Best Practices for Small Business Invoicing
Now that you understand the different types of small business invoices, here are some tips for invoicing that will help you get your customers to pay faster and improve your cash flow.
Keep invoices organized.
This should be pretty easy as a business owner. Simply implement a number system for invoices so you know exactly what invoice, goes to what customer, when it was issued, etc. Not only will this help keep you organized, but it will also keep you on the same page with employees who may handle invoicing now or in the future.
Simplicity is key.
Your customers don’t want to see your impressive (or so you may think) design skills and new logo on an invoice. They want to be able to easily see what their charges are, how much it will cost and when they need to pay it. The easier it is for your customer to figure this out, the faster they’ll complete the payment without any questions, getting you your money faster.
Widen your payment horizons by offering options for your customers to be able to pay online, over the phone and through the mail with a paper check. If you offer the option to pay electronically or even have the capabilities to accept debit/credit cards, you won’t have to wait for slow-paying customers to mail a check. If they are in control of their payment type, they might use your service repeatedly because of the convenience you give them.
Be upfront and formal.
When you take on a new client or customer, let them know your payment policies written in a document. If your customer knows before you even start the project or service when they are to pay, there are no excuses for the delay when the time comes. Let them know how much you charge for a late fee and when they can expect it after they receive an initial invoice from your business. Have both you and your customer sign the contract before you begin working so each of you will be responsible. It also shows how organized you are with your business and gives an extra inch of trustworthiness.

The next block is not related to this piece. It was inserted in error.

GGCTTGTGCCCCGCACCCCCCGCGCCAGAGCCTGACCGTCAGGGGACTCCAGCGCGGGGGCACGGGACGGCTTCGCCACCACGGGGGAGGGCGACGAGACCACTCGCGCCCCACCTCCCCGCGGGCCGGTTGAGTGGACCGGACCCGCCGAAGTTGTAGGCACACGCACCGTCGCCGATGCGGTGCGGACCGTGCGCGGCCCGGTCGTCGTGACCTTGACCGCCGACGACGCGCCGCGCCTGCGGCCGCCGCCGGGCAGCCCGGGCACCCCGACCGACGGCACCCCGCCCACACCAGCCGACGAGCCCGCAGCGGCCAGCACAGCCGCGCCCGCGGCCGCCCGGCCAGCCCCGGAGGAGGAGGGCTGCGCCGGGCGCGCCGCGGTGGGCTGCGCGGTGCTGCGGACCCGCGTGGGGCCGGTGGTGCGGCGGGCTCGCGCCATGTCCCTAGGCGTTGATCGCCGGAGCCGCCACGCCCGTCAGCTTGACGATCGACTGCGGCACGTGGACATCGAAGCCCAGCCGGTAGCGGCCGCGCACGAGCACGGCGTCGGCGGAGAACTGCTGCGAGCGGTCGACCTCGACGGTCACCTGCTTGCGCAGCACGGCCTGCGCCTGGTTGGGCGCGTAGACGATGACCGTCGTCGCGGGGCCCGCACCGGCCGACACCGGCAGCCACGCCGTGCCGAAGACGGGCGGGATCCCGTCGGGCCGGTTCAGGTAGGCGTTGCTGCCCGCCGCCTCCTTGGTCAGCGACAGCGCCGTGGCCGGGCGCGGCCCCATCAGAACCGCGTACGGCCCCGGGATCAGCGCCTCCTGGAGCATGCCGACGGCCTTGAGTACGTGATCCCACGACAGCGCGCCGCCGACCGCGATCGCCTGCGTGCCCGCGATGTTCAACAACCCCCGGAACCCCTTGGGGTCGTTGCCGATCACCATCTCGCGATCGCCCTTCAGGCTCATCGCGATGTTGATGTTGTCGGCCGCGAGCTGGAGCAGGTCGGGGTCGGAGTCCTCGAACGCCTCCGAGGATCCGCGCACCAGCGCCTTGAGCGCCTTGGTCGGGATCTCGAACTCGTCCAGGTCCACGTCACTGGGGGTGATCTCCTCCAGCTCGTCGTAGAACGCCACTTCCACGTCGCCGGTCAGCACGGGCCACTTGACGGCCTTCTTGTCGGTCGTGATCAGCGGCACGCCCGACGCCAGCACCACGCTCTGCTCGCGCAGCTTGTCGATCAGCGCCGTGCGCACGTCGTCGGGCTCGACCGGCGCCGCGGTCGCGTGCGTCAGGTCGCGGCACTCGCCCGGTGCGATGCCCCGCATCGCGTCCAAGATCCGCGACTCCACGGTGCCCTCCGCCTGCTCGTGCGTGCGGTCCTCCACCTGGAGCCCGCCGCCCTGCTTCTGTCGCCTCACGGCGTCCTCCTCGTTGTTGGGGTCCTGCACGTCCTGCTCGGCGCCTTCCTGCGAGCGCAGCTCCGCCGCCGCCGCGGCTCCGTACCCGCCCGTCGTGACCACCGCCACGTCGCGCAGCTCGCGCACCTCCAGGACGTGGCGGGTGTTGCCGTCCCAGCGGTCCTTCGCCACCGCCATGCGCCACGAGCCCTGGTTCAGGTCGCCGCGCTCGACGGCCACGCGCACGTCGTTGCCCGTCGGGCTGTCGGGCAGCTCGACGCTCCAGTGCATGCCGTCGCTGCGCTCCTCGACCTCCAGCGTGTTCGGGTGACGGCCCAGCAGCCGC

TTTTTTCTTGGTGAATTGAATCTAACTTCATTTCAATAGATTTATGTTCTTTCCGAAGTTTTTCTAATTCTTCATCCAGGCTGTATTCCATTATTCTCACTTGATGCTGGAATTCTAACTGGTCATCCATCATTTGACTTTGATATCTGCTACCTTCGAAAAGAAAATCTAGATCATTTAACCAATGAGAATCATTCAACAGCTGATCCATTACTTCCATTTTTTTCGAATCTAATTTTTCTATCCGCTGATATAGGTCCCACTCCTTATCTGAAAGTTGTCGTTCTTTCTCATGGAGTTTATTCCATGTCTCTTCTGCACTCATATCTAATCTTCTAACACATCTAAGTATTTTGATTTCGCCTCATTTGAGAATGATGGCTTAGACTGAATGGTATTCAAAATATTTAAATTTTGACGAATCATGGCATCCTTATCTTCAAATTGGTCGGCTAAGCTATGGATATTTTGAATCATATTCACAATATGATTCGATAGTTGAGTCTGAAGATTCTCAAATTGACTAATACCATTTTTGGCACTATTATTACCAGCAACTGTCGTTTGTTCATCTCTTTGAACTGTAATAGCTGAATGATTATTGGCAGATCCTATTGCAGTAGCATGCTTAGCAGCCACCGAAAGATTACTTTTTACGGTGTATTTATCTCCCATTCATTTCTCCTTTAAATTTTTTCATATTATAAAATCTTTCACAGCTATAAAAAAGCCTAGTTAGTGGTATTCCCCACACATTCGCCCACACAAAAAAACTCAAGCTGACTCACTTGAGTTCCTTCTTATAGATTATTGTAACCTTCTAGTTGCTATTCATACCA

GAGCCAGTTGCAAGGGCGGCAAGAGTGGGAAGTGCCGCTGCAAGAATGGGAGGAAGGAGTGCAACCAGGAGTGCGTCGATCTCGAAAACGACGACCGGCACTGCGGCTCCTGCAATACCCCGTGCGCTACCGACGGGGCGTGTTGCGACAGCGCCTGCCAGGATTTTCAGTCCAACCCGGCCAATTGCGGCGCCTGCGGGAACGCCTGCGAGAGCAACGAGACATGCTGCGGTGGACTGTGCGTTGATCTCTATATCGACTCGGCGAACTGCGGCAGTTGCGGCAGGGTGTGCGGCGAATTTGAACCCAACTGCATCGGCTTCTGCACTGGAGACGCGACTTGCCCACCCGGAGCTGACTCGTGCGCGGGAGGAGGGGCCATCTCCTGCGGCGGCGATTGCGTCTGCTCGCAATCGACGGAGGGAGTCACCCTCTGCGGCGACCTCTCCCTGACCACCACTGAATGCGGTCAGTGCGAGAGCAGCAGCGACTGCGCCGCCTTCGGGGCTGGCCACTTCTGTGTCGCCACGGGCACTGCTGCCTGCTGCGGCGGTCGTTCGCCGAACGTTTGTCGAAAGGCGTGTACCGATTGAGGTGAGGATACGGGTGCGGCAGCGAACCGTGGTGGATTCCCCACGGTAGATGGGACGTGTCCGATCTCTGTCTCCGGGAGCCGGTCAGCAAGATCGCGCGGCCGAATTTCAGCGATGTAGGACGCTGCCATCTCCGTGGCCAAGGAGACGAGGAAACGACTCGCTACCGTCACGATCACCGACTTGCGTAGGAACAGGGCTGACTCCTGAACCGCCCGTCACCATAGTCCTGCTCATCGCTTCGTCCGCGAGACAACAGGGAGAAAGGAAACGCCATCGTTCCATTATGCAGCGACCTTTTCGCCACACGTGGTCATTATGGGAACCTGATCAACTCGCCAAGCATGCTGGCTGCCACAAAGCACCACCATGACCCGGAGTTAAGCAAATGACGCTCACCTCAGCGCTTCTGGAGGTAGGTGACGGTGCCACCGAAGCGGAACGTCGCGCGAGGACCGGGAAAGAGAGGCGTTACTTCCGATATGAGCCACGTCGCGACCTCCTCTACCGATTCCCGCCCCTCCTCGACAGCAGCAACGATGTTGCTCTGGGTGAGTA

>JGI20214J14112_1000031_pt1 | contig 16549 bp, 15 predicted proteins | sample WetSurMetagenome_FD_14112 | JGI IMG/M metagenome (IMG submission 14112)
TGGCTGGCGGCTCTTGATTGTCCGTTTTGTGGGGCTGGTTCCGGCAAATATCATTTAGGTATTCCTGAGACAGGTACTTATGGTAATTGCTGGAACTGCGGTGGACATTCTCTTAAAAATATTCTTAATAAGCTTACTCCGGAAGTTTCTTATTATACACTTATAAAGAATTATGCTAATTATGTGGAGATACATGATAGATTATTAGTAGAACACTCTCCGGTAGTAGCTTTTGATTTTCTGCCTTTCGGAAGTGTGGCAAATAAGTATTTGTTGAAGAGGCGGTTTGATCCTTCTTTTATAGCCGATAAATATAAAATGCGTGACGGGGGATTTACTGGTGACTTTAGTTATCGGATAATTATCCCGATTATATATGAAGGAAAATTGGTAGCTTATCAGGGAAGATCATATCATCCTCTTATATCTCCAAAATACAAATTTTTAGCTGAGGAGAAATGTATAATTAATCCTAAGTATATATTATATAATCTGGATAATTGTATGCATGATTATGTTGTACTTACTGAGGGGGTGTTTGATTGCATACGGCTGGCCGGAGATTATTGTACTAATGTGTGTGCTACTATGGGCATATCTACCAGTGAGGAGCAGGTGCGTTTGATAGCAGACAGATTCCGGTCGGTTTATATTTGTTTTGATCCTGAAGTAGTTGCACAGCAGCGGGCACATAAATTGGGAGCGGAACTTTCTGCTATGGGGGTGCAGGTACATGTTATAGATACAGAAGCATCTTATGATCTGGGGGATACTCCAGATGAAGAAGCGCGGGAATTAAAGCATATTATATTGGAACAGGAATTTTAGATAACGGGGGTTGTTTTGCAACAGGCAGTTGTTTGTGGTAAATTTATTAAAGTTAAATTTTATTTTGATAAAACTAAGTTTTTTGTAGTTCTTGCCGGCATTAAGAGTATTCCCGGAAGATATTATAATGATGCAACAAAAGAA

If your customer doesn’t meet the expectations of the payment terms, make sure you follow up. You don’t want to be rude or ruin a relationship with a customer, but you do need to get the money you deserve because as a business owner, let’s face it, you definitely need the money sooner than later. We’ve all missed due dates before, and whatever the excuse is, a gentle reminder to your customer that they need to pay their invoice will go a long way. Maybe they simply forgot and they’ll complete the payment immediately after you reach out with a nudging email!
Slow paying customers not only test a business owner’s patience, but it can affect the success and livelihood of your business. Check out our tips on getting customers to pay their invoices to you faster. If you are still waiting for slow-paying customers, don’t want the burden of invoicing or could simply use the cash now, see if factoring is right for you.